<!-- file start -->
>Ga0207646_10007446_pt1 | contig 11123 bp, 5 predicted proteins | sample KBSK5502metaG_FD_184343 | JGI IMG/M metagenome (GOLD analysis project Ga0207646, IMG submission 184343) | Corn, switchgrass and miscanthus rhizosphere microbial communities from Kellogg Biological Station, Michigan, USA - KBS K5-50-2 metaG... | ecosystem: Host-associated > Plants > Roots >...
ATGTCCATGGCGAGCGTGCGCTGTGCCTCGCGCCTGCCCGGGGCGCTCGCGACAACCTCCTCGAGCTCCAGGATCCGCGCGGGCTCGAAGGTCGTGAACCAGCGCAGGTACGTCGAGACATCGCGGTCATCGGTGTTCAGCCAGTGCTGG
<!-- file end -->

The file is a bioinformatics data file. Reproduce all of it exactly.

>Ga0207646_10007446_pt1 | contig 11123 bp, 5 predicted proteins | sample KBSK5502metaG_FD_184343 | JGI IMG/M metagenome (GOLD analysis project Ga0207646, IMG submission 184343) | Corn, switchgrass and miscanthus rhizosphere microbial communities from Kellogg Biological Station, Michigan, USA - KBS K5-50-2 metaG... | ecosystem: Host-associated > Plants > Roots >...
ATGTCCATGGCGAGCGTGCGCTGTGCCTCGCGCCTGCCCGGGGCGCTCGCGACAACCTCCTCGAGCTCCAGGATCCGCGCGGGCTCGAAGGTCGTGAACCAGCGCAGGTACGTCGAGACATCGCGGTCATCGGTGTTCAGCCAGTGCTGG